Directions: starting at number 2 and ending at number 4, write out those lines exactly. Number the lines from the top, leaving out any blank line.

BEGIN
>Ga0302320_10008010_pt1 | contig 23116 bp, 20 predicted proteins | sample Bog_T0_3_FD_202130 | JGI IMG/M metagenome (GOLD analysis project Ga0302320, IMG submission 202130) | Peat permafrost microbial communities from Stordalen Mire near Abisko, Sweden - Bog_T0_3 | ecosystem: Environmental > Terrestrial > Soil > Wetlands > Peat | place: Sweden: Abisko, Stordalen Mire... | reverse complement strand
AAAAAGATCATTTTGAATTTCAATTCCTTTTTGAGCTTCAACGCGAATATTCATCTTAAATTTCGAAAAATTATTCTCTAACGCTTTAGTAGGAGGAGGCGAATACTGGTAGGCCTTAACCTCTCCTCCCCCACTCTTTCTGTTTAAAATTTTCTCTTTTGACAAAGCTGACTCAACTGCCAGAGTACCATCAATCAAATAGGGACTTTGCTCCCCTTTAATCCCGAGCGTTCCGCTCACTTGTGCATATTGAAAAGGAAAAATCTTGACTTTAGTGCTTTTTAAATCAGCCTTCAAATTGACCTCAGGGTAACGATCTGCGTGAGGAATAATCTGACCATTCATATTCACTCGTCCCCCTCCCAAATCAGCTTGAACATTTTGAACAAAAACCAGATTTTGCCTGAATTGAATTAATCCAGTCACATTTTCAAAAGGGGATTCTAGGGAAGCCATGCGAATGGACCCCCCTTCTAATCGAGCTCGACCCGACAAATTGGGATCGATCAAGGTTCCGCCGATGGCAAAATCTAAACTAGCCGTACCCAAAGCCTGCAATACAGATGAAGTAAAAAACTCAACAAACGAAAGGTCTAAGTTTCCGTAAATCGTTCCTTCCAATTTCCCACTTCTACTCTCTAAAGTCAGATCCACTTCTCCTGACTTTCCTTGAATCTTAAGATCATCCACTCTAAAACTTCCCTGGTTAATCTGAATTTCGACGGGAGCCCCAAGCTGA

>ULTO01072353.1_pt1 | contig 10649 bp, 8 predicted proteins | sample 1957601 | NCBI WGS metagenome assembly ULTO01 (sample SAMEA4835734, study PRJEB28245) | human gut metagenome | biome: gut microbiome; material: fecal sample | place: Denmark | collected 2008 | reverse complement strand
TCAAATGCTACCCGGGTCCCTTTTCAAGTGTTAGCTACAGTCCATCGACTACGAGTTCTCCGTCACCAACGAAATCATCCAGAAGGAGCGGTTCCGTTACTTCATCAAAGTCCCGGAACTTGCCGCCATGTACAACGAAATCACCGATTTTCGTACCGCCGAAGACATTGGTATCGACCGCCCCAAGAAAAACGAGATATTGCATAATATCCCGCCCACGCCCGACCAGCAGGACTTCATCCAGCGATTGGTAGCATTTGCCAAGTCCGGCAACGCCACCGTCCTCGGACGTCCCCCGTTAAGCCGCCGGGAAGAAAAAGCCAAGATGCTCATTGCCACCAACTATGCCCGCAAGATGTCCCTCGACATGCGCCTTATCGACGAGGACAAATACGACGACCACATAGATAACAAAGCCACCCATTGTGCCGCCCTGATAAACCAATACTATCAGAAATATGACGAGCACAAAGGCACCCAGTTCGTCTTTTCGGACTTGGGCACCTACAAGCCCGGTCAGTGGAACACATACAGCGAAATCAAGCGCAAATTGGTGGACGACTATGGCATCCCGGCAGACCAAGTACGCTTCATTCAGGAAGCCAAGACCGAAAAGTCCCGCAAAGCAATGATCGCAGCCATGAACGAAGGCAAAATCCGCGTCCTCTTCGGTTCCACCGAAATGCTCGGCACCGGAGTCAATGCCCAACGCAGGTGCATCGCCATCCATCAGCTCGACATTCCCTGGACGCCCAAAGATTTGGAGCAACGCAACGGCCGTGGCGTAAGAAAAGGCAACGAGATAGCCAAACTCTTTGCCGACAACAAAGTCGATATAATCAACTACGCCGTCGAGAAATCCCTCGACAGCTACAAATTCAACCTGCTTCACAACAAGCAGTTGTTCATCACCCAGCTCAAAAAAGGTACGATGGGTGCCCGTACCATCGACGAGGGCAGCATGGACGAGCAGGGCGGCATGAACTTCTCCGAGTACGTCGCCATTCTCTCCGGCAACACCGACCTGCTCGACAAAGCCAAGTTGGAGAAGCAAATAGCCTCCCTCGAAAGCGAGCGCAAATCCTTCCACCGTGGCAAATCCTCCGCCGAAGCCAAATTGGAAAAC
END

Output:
AAAAAGATCATTTTGAATTTCAATTCCTTTTTGAGCTTCAACGCGAATATTCATCTTAAATTTCGAAAAATTATTCTCTAACGCTTTAGTAGGAGGAGGCGAATACTGGTAGGCCTTAACCTCTCCTCCCCCACTCTTTCTGTTTAAAATTTTCTCTTTTGACAAAGCTGACTCAACTGCCAGAGTACCATCAATCAAATAGGGACTTTGCTCCCCTTTAATCCCGAGCGTTCCGCTCACTTGTGCATATTGAAAAGGAAAAATCTTGACTTTAGTGCTTTTTAAATCAGCCTTCAAATTGACCTCAGGGTAACGATCTGCGTGAGGAATAATCTGACCATTCATATTCACTCGTCCCCCTCCCAAATCAGCTTGAACATTTTGAACAAAAACCAGATTTTGCCTGAATTGAATTAATCCAGTCACATTTTCAAAAGGGGATTCTAGGGAAGCCATGCGAATGGACCCCCCTTCTAATCGAGCTCGACCCGACAAATTGGGATCGATCAAGGTTCCGCCGATGGCAAAATCTAAACTAGCCGTACCCAAAGCCTGCAATACAGATGAAGTAAAAAACTCAACAAACGAAAGGTCTAAGTTTCCGTAAATCGTTCCTTCCAATTTCCCACTTCTACTCTCTAAAGTCAGATCCACTTCTCCTGACTTTCCTTGAATCTTAAGATCATCCACTCTAAAACTTCCCTGGTTAATCTGAATTTCGACGGGAGCCCCAAGCTGA

>ULTO01072353.1_pt1 | contig 10649 bp, 8 predicted proteins | sample 1957601 | NCBI WGS metagenome assembly ULTO01 (sample SAMEA4835734, study PRJEB28245) | human gut metagenome | biome: gut microbiome; material: fecal sample | place: Denmark | collected 2008 | reverse complement strand
TCAAATGCTACCCGGGTCCCTTTTCAAGTGTTAGCTACAGTCCATCGACTACGAGTTCTCCGTCACCAACGAAATCATCCAGAAGGAGCGGTTCCGTTACTTCATCAAAGTCCCGGAACTTGCCGCCATGTACAACGAAATCACCGATTTTCGTACCGCCGAAGACATTGGTATCGACCGCCCCAAGAAAAACGAGATATTGCATAATATCCCGCCCACGCCCGACCAGCAGGACTTCATCCAGCGATTGGTAGCATTTGCCAAGTCCGGCAACGCCACCGTCCTCGGACGTCCCCCGTTAAGCCGCCGGGAAGAAAAAGCCAAGATGCTCATTGCCACCAACTATGCCCGCAAGATGTCCCTCGACATGCGCCTTATCGACGAGGACAAATACGACGACCACATAGATAACAAAGCCACCCATTGTGCCGCCCTGATAAACCAATACTATCAGAAATATGACGAGCACAAAGGCACCCAGTTCGTCTTTTCGGACTTGGGCACCTACAAGCCCGGTCAGTGGAACACATACAGCGAAATCAAGCGCAAATTGGTGGACGACTATGGCATCCCGGCAGACCAAGTACGCTTCATTCAGGAAGCCAAGACCGAAAAGTCCCGCAAAGCAATGATCGCAGCCATGAACGAAGGCAAAATCCGCGTCCTCTTCGGTTCCACCGAAATGCTCGGCACCGGAGTCAATGCCCAACGCAGGTGCATCGCCATCCATCAGCTCGACATTCCCTGGACGCCCAAAGATTTGGAGCAACGCAACGGCCGTGGCGTAAGAAAAGGCAACGAGATAGCCAAACTCTTTGCCGACAACAAAGTCGATATAATCAACTACGCCGTCGAGAAATCCCTCGACAGCTACAAATTCAACCTGCTTCACAACAAGCAGTTGTTCATCACCCAGCTCAAAAAAGGTACGATGGGTGCCCGTACCATCGACGAGGGCAGCATGGACGAGCAGGGCGGCATGAACTTCTCCGAGTACGTCGCCATTCTCTCCGGCAACACCGACCTGCTCGACAAAGCCAAGTTGGAGAAGCAAATAGCCTCCCTCGAAAGCGAGCGCAAATCCTTCCACCGTGGCAAATCCTCCGCCGAAGCCAAATTGGAAAAC